Jones and Horan Peace Team

Striving For Peace in the World by Returning Good for Evil

Quotes

Some Quotes From Peace Activists:

Regarding St. Thereses’s Little Way of Nonviolence, John Dear said:  “Given our culture of violence and the world’s wars, I prefer to translate Thérèse’s spirituality as “the little way of nonviolence.” Through these small acts of great love, we root out every trace of violence within us, allow God to disarm our hearts, and share in God’s disarmament of the world. As more and more people practice this little way of nonviolence, love becomes contagious, wars end, and weapons are dismantled. As we organize our nonviolent love into direct public action, as Dorothy Day did, we can end nuclear air raid drills–and someday, nuclear weapons themselves.  This little way of nonviolence is revolutionary for it demands steadfast inner determination to confront the selfishness and violence within us, to open our hearts to be consumed by God’s love, and to overwhelm those we do not like with good deeds, kindness, and loving service. Her example of taking the tough Sister St. Peter around in her wheelchair, preparing her food, and responding to her snappy remarks with a pleasant smile models interpersonal nonviolence for us.”  (John Dear- National Catholic  Reporter– Sept 29, 2009)

Arun Gandhi said: “You can quote me as saying Mahatma Gandhi would disagree with the Plowshares actions because they employ tactics of secrecy and destruction of property. I also think locking up the most courageous and devoted peace leaders for long prison terms is a way of weakening the peace movement. Those leaders could do much more for peace outside of jail than in it.” ( The Jesus Journal – Summer 1995 – No. 77 – page 44 )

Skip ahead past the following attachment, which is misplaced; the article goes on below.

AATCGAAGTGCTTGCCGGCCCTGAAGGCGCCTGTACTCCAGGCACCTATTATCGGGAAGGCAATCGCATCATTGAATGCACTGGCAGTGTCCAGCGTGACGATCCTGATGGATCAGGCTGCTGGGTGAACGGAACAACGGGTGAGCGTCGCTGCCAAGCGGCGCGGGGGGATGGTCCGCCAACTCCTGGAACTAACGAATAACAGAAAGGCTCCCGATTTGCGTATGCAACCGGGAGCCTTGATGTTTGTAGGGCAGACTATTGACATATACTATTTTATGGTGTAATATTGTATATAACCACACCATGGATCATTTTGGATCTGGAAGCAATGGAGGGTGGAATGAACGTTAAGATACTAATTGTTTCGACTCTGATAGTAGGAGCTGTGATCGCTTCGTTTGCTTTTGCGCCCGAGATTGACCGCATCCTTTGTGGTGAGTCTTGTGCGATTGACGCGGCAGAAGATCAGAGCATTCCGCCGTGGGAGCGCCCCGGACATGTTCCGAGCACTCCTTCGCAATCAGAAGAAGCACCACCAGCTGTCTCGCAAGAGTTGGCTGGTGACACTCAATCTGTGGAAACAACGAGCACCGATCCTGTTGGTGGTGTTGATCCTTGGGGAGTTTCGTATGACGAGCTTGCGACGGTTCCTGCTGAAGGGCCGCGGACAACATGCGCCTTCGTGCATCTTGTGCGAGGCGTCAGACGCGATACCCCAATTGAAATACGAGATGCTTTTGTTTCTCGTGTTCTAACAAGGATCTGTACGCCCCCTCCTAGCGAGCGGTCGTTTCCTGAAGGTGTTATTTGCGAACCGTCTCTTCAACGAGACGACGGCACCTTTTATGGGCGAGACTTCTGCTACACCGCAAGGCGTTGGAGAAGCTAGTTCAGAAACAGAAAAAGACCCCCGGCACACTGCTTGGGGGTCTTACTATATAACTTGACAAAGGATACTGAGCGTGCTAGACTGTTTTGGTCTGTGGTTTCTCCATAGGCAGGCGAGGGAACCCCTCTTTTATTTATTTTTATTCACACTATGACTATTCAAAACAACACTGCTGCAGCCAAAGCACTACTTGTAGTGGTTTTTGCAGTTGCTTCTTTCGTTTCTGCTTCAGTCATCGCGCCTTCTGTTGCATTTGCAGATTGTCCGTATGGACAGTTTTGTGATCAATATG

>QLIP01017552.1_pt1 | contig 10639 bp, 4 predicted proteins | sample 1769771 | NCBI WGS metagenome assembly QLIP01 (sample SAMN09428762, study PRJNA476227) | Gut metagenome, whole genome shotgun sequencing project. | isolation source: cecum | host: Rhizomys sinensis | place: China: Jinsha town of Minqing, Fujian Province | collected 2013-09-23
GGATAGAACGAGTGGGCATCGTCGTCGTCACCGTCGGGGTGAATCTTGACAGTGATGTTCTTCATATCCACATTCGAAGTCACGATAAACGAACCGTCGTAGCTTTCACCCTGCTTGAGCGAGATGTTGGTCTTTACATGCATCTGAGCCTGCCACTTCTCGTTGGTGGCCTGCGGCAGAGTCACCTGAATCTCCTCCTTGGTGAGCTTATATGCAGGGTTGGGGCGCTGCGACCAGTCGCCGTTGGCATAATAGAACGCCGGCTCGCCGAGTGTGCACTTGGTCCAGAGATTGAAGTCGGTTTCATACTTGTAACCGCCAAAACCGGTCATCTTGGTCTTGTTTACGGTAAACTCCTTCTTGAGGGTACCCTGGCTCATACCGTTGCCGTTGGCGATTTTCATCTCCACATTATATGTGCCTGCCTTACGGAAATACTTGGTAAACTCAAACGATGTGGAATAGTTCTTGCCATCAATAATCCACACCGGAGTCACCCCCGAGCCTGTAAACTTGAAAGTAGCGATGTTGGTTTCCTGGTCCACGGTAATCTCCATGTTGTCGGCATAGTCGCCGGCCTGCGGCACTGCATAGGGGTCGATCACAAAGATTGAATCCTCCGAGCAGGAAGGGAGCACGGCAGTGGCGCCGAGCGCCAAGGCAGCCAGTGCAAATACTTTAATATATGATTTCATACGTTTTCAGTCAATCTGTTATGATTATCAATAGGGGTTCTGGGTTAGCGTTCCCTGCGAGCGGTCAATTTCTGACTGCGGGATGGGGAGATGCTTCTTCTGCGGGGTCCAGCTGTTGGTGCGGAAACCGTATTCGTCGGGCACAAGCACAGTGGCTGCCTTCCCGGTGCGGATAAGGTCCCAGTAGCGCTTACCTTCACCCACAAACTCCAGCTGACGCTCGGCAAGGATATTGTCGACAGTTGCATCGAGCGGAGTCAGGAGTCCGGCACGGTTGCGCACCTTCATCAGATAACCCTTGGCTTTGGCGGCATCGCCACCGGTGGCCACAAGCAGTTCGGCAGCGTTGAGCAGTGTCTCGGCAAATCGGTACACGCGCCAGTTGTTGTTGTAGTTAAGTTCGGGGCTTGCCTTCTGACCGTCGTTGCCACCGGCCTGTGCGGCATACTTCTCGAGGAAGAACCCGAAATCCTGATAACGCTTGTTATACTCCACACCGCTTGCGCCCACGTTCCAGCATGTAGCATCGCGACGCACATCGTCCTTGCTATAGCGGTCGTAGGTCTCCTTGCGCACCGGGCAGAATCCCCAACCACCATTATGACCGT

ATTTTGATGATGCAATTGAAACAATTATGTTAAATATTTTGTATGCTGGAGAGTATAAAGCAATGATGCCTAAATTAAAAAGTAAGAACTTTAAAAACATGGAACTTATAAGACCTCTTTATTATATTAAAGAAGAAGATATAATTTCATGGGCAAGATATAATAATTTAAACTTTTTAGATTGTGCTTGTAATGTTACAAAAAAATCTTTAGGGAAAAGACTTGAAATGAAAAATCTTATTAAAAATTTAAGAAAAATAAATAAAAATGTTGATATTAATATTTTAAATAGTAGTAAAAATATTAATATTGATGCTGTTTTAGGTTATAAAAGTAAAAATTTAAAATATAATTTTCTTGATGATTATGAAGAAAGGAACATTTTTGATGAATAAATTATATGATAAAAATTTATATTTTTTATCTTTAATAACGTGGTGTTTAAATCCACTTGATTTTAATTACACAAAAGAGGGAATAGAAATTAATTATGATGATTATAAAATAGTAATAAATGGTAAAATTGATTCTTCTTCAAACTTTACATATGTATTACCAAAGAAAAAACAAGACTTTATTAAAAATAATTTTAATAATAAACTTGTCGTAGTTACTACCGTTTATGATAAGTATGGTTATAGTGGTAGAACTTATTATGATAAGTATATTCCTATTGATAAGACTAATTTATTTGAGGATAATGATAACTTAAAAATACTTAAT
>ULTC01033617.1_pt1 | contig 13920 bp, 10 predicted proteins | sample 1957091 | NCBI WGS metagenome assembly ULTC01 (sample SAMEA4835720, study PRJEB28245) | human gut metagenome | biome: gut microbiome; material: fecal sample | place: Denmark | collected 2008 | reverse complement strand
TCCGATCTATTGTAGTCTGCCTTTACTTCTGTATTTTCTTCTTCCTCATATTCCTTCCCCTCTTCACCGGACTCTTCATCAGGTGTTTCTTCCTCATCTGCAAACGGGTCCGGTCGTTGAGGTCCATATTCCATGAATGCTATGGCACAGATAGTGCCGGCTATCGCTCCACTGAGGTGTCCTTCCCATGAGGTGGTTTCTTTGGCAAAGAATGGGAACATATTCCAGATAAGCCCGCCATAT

“Common people who are not directly involved in social debates and political conflicts have their lives to live, they become angry at those who are disturbing their lives or damaging property that has to be repaired using public funds. Thus the average person, whose support is often necessary for lasting success, is alienated. Rather than leading to a resolution, they escalate the conflict and create more deeply entrenched opponents.” (Legacy of Love by Arun Gandhi – page 132)

“No secret organization, however big, could do any good. Secrecy aims at building a wall of protection around you. Ahimsa disdains all such protection. It functions in the open in the face of odds, the heaviest conceivable. We have to organize for action a vast people that have been crushed under the heel of unspeakable tyranny for centuries. They cannot be organized by other than open, truthful means. I have grown up from youth to seventy-six years in abhorrence of secrecy. There must be no watering down of the ideal.” (Mahatma Gandhi – quoted by Thomas Merton in his book: Gandhi on Non-Violence – page 40)

“Most activists do not go in for naked violence yet, but they will. In other words, there are ways and means to force people to go in a certain direction. That is okay, that is politics, you might say. If you are a politician you need to know about it and deal with it, but we have to stay out of it.” (Thomas Merton – Thomas Merton in Alaska – page 108)